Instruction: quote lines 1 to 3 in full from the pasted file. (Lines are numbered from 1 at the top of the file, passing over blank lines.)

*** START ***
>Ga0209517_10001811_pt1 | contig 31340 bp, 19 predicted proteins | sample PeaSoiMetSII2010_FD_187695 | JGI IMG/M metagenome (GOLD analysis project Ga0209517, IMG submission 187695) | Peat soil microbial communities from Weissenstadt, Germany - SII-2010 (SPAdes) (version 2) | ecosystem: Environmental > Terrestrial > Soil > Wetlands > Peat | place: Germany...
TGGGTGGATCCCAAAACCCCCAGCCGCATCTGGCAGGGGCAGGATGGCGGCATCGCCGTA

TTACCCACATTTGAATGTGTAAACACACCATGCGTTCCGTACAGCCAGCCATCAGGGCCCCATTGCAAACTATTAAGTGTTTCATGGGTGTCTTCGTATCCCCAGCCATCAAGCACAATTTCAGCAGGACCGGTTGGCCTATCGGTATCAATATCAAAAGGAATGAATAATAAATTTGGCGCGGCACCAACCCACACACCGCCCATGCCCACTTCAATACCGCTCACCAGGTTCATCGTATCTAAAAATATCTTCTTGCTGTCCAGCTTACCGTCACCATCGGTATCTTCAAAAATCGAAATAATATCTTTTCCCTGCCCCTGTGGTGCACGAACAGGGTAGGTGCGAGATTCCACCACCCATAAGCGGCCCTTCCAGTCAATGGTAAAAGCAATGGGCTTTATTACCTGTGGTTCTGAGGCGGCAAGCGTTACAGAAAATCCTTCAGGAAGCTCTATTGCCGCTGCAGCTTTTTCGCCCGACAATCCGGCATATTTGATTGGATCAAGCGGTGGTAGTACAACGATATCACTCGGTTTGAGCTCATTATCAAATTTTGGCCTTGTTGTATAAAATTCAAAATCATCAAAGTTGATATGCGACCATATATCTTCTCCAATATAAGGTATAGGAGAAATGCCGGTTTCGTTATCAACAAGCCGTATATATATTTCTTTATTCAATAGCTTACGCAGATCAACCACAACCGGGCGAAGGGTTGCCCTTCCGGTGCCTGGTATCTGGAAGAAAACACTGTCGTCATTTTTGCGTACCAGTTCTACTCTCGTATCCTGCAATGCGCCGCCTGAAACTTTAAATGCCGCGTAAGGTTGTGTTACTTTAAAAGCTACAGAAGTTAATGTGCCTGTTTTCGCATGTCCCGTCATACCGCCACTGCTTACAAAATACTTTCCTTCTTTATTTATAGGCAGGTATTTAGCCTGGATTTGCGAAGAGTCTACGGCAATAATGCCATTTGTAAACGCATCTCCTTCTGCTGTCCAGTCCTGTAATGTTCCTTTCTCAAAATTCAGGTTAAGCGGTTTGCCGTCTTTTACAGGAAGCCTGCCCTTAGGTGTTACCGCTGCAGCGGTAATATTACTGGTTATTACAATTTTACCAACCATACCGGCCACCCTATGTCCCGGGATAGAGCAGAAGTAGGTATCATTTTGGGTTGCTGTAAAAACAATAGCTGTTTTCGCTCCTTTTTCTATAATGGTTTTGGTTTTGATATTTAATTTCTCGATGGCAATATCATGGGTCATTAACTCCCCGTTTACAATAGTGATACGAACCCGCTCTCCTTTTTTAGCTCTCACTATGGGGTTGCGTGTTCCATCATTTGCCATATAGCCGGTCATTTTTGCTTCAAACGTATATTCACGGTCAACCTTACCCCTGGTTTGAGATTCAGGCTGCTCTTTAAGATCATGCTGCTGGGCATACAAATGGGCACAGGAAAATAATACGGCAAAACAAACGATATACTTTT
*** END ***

>Ga0209517_10001811_pt1 | contig 31340 bp, 19 predicted proteins | sample PeaSoiMetSII2010_FD_187695 | JGI IMG/M metagenome (GOLD analysis project Ga0209517, IMG submission 187695) | Peat soil microbial communities from Weissenstadt, Germany - SII-2010 (SPAdes) (version 2) | ecosystem: Environmental > Terrestrial > Soil > Wetlands > Peat | place: Germany...
TGGGTGGATCCCAAAACCCCCAGCCGCATCTGGCAGGGGCAGGATGGCGGCATCGCCGTA

TTACCCACATTTGAATGTGTAAACACACCATGCGTTCCGTACAGCCAGCCATCAGGGCCCCATTGCAAACTATTAAGTGTTTCATGGGTGTCTTCGTATCCCCAGCCATCAAGCACAATTTCAGCAGGACCGGTTGGCCTATCGGTATCAATATCAAAAGGAATGAATAATAAATTTGGCGCGGCACCAACCCACACACCGCCCATGCCCACTTCAATACCGCTCACCAGGTTCATCGTATCTAAAAATATCTTCTTGCTGTCCAGCTTACCGTCACCATCGGTATCTTCAAAAATCGAAATAATATCTTTTCCCTGCCCCTGTGGTGCACGAACAGGGTAGGTGCGAGATTCCACCACCCATAAGCGGCCCTTCCAGTCAATGGTAAAAGCAATGGGCTTTATTACCTGTGGTTCTGAGGCGGCAAGCGTTACAGAAAATCCTTCAGGAAGCTCTATTGCCGCTGCAGCTTTTTCGCCCGACAATCCGGCATATTTGATTGGATCAAGCGGTGGTAGTACAACGATATCACTCGGTTTGAGCTCATTATCAAATTTTGGCCTTGTTGTATAAAATTCAAAATCATCAAAGTTGATATGCGACCATATATCTTCTCCAATATAAGGTATAGGAGAAATGCCGGTTTCGTTATCAACAAGCCGTATATATATTTCTTTATTCAATAGCTTACGCAGATCAACCACAACCGGGCGAAGGGTTGCCCTTCCGGTGCCTGGTATCTGGAAGAAAACACTGTCGTCATTTTTGCGTACCAGTTCTACTCTCGTATCCTGCAATGCGCCGCCTGAAACTTTAAATGCCGCGTAAGGTTGTGTTACTTTAAAAGCTACAGAAGTTAATGTGCCTGTTTTCGCATGTCCCGTCATACCGCCACTGCTTACAAAATACTTTCCTTCTTTATTTATAGGCAGGTATTTAGCCTGGATTTGCGAAGAGTCTACGGCAATAATGCCATTTGTAAACGCATCTCCTTCTGCTGTCCAGTCCTGTAATGTTCCTTTCTCAAAATTCAGGTTAAGCGGTTTGCCGTCTTTTACAGGAAGCCTGCCCTTAGGTGTTACCGCTGCAGCGGTAATATTACTGGTTATTACAATTTTACCAACCATACCGGCCACCCTATGTCCCGGGATAGAGCAGAAGTAGGTATCATTTTGGGTTGCTGTAAAAACAATAGCTGTTTTCGCTCCTTTTTCTATAATGGTTTTGGTTTTGATATTTAATTTCTCGATGGCAATATCATGGGTCATTAACTCCCCGTTTACAATAGTGATACGAACCCGCTCTCCTTTTTTAGCTCTCACTATGGGGTTGCGTGTTCCATCATTTGCCATATAGCCGGTCATTTTTGCTTCAAACGTATATTCACGGTCAACCTTACCCCTGGTTTGAGATTCAGGCTGCTCTTTAAGATCATGCTGCTGGGCATACAAATGGGCACAGGAAAATAATACGGCAAAACAAACGATATACTTTT